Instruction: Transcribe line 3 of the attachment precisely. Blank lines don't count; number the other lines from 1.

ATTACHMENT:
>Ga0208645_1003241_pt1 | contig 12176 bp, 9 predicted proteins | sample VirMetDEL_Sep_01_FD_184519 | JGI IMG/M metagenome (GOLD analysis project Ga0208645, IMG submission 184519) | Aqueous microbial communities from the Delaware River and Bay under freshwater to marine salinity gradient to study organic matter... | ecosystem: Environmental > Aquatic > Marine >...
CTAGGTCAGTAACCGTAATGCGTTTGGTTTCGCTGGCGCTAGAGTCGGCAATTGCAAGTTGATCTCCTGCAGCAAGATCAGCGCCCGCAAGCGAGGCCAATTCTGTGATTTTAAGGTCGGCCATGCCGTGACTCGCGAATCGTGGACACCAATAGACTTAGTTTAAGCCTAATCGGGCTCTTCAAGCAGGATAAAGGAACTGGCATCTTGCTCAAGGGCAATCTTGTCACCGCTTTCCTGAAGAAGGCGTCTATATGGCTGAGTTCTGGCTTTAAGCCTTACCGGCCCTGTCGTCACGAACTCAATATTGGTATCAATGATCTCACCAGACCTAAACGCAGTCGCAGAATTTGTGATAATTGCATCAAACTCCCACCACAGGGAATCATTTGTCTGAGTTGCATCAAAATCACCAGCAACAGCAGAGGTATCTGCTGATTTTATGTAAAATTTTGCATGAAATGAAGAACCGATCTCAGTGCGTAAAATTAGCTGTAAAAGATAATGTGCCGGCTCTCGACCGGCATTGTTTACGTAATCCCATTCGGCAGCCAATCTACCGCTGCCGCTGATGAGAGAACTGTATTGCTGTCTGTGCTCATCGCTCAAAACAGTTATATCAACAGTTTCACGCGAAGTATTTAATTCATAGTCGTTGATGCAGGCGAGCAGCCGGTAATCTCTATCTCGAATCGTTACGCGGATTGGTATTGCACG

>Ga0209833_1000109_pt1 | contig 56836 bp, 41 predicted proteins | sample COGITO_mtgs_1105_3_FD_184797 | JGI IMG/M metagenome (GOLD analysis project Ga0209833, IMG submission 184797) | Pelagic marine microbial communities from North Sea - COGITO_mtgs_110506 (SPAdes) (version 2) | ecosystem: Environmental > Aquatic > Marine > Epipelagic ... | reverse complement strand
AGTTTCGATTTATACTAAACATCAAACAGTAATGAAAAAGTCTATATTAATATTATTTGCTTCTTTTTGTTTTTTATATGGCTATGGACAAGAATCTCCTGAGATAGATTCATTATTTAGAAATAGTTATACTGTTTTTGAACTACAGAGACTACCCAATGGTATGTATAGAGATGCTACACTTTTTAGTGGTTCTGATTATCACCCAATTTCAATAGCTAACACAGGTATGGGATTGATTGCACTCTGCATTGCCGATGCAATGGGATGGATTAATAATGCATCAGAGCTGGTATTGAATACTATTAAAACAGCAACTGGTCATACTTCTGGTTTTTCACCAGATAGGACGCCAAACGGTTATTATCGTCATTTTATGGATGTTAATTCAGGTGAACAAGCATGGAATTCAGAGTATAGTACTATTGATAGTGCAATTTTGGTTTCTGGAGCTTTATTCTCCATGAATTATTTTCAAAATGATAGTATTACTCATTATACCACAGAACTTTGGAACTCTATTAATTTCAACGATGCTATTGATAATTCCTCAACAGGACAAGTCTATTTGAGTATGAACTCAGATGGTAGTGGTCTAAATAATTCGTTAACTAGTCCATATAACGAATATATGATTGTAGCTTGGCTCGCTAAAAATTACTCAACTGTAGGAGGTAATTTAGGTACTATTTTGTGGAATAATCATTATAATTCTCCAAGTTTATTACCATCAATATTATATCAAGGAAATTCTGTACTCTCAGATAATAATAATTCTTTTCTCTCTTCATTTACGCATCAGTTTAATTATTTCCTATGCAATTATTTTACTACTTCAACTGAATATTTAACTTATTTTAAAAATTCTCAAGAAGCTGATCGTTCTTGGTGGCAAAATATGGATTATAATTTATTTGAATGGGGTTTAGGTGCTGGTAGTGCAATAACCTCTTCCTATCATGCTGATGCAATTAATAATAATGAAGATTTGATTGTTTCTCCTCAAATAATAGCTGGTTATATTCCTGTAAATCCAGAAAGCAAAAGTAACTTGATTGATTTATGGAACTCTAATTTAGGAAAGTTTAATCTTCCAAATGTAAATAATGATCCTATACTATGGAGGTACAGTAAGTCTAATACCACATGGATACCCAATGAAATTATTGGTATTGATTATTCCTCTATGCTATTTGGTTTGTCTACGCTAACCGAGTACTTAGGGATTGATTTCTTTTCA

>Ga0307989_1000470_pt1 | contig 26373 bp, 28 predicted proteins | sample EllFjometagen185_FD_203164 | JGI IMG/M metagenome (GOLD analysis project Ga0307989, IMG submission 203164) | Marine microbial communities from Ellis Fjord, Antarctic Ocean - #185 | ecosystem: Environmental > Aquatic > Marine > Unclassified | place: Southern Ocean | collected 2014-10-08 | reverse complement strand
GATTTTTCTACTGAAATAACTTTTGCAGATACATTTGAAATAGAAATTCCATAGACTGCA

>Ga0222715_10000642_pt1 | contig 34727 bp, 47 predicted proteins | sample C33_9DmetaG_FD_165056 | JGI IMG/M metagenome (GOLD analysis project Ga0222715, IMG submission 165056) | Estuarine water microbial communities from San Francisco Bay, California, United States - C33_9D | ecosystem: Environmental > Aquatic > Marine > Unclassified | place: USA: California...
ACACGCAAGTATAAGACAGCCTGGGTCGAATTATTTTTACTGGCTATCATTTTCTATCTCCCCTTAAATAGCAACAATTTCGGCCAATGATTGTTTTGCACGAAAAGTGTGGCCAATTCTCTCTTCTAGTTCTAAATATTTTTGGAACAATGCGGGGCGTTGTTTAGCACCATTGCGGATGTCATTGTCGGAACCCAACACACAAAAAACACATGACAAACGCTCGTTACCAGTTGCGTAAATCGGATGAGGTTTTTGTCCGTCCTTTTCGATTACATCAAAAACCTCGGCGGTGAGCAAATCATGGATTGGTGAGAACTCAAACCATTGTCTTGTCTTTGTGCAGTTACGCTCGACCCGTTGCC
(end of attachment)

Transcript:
>Ga0209833_1000109_pt1 | contig 56836 bp, 41 predicted proteins | sample COGITO_mtgs_1105_3_FD_184797 | JGI IMG/M metagenome (GOLD analysis project Ga0209833, IMG submission 184797) | Pelagic marine microbial communities from North Sea - COGITO_mtgs_110506 (SPAdes) (version 2) | ecosystem: Environmental > Aquatic > Marine > Epipelagic ... | reverse complement strand